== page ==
"Spider-Man: Into the Spider-Verse" contains a vital element that has been missing from too many recent superhero movies: fun. Most of the better specimens of the genre, as well as the worst, assume a heavy burden of self-importance: the future of the planet, the cosmic balance of good and evil, the profit margins of multinational corporations and the good will of moody fans all depend on the actions of a gloomy character in a costume. Or a bunch of them. The alternative is an abrasive self-consciousness that pretends to be subversive but quickly turns sour and cynical. Either way, these movies can feel like a lot of work.
We can argue about that some other time. My point here is that this animated reworking of the Spidey mythos is fresh and exhilarating in a way that very few of its live-action counterparts — including the last couple of " Spider-Man " chapters — have been. Its jaunty, brightly colored inventiveness and its kid-in-the-candy-store appetite for pop culture ephemera give "Into the Spider-Verse" some of the kick of the first "Lego Movie." The responsible parties (Bob Persichetti, Peter Ramsey and Rodney Rothman directed a screenplay by Rothman and Phil Lord) also hold onto the traits that have defined Spidey for more than 50 years. He is still a cerebral, introspective teenager from outer-borough New York, contending with existential confusions and merciless supervillains.
He isn't Peter Parker, though. Well, he is and he isn't. Playing with a conceit borrowed from theoretical physics — the hotly contested "multiverse" hypothesis — "Spider-Verse" proposes a multiplicity of web-slingers from different dimensions, all of whom converge thanks to disruption in the space-time continuum. There are a couple of Peter Parkers (voiced by Chris Pine and Jake Johnson). Also a futuristic anime heroine (Kimiko Glenn) with a robot spider, a cartoon pig (John Mulaney), a black-and-white film noir avatar (Nicolas Cage) and a canonical Spider-Woman, a.k.a. Gwen Stacy (Hailee Steinfeld).
The main Spider-Man, in whose universe a variation on the familiar origin story unfolds, is a Brooklyn middle schooler named Miles Morales (Shameik Moore). The son of a hospital worker (Luna Lauren Velez) and a police officer (Brian Tyree Henry), Miles is a new transfer to an elite boarding school, where the side effects of the radioactive spider bite compound the usual humiliations and anxieties of adolescence.
Like his arachnid-bitten comrades — and with the counsel of an out of shape "Peter B. Parker" from a different dimension — Miles undergoes an initiation we have witnessed many times. He passes through stages of bewilderment, excitement and grief on his way to learning that "with great power comes great responsibility."
We've heard that before, and also encountered most of the baddies who oppose that power. Doc Ock, Kingpin, Scorpion, Green Goblin. But we haven't seen a Spider-Man like Miles onscreen, which is to say a Spider-Man who isn't white. Part of the beauty of "Spider-Verse" is that Miles's identity is both a very big deal and no big deal at all, at once a breakthrough and an affirmation of the ethos that has defined the character from the beginning.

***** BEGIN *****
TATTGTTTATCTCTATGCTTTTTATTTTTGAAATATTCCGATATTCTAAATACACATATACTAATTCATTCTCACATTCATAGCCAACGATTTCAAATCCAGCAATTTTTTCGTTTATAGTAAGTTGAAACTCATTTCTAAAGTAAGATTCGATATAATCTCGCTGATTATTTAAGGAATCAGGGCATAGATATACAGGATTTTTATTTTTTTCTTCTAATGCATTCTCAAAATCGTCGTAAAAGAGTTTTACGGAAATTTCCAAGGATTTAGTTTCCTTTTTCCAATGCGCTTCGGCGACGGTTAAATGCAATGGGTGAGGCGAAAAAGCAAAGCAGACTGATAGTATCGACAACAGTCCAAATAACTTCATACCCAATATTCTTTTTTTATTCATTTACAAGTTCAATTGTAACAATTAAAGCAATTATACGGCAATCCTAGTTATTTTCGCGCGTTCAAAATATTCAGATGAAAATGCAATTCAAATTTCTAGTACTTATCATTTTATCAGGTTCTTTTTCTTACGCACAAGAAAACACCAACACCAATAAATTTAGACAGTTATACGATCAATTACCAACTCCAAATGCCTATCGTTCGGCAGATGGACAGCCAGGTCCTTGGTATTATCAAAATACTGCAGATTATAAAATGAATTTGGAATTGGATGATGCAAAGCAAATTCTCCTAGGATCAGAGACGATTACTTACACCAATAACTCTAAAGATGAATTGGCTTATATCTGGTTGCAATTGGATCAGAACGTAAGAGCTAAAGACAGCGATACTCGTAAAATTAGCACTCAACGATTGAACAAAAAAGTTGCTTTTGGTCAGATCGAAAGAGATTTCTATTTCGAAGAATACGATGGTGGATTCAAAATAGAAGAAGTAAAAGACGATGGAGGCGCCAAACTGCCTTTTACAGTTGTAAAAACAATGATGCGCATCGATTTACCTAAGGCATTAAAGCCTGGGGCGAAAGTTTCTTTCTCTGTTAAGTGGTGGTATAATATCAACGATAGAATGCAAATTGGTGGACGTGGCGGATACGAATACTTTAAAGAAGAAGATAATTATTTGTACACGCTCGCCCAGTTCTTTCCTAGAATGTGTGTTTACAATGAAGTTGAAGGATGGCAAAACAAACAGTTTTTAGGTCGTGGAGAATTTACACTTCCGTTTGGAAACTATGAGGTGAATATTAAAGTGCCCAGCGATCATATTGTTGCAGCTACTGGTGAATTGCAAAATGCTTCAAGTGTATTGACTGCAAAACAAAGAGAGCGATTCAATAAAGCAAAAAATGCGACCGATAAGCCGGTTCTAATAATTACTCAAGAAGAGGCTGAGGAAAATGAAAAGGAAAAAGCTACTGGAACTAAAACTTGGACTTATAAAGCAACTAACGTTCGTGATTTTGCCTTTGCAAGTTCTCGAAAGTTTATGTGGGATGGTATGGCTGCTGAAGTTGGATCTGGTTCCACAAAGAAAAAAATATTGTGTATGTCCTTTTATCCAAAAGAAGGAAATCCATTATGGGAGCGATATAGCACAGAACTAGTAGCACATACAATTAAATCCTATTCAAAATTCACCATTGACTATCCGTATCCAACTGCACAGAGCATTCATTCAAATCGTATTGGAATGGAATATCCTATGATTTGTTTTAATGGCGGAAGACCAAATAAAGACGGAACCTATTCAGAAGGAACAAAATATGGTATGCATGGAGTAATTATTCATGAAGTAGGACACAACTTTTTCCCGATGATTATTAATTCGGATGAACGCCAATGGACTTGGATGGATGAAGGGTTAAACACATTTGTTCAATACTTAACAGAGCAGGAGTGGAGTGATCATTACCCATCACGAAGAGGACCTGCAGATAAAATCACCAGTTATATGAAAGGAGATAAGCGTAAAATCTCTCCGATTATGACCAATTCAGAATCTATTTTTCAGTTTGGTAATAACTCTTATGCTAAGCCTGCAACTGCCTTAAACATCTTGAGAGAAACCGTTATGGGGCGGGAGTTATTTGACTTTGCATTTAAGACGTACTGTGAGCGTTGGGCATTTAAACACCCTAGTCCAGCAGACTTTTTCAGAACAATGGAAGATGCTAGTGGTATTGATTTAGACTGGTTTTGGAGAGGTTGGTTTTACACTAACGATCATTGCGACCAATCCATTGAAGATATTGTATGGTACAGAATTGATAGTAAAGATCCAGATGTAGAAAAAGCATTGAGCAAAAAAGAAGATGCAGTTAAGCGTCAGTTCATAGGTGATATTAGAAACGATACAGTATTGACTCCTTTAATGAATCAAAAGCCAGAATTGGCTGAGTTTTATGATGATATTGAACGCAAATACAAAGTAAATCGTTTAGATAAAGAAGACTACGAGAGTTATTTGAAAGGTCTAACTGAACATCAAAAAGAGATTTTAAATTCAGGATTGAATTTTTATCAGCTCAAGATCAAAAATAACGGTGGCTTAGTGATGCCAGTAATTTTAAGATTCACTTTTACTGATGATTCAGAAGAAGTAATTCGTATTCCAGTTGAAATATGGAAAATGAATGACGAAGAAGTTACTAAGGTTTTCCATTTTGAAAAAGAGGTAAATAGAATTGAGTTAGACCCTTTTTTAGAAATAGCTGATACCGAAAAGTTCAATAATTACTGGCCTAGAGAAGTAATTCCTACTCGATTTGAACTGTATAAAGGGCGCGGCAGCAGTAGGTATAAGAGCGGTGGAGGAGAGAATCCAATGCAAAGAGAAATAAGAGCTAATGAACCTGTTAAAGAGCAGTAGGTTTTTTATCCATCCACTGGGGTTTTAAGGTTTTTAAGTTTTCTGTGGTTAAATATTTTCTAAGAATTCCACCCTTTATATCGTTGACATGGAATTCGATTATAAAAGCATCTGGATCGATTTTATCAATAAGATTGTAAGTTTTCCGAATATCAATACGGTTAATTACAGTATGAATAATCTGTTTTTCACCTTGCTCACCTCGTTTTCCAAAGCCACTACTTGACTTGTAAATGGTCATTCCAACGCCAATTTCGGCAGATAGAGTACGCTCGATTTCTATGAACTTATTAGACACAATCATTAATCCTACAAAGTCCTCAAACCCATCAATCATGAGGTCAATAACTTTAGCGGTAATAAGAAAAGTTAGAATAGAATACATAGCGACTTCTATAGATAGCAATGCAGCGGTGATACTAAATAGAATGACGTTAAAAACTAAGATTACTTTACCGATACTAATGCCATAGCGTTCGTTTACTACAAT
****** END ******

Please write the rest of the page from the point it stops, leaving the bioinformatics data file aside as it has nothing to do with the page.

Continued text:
The original Spider-Man, an upwardly striving, working-class New York kid, was also a child of the '60s, a beacon to outsiders and rebels of every color and background, an instinctive democrat and a natural pluralist. More recently, Marvel, in print, movies and television adaptations, has tried to make inclusiveness a central aspect of fan culture and corporate practice. "Spider-Verse" accomplishes this without awkwardness, preening or preaching. It's a movie for everyone.
And, as I was saying, a lot of fun. The story is clever and just complicated enough, moving quickly through silly bits, pausing for moments of heart-tugging sentiment, and losing itself in wild creative mischief. It is referential (and reverential) enough to Marvel traditions to please the geek armies, and perfectly accessible to new recruits or part-time warriors.
The characters feel liberated by animation, and the audience will, too. Old-style graphic techniques commingle with digital wizardry. Wiggly lines indicate the tingling of spider senses, while electronic bursts signal the presence of interdimensional static. The rules of visual coherence are tested and ultimately upheld, while the laws of physics are flouted with sublime bravado.
Even the climactic showdown — lately the dullest, noisiest, least imaginative part of any superhero movie — has a crazy, psychedelic intensity. In large-scale live-action filmmaking, digital effects have lost much of their luster, serving less as tools for innovation than as shortcuts to bombast. "Spider-Verse," analog in sensibility if not in technique, finds greater imaginative freedom in venerable comic book traditions.
It finds realism, too. This may be the first "Spider-Man" feature to qualify as a great New York movie, drawn from the life of the city rather than outdated stereotypes. Streets and subways, apartments and schoolyards are beautifully and faithfully drawn, as are humans of all ages, shapes and hues. The people talk fast, the music is loud and sometimes hectic, and everyone is in motion all the time. Even the tourists from other universes are sorry to leave.
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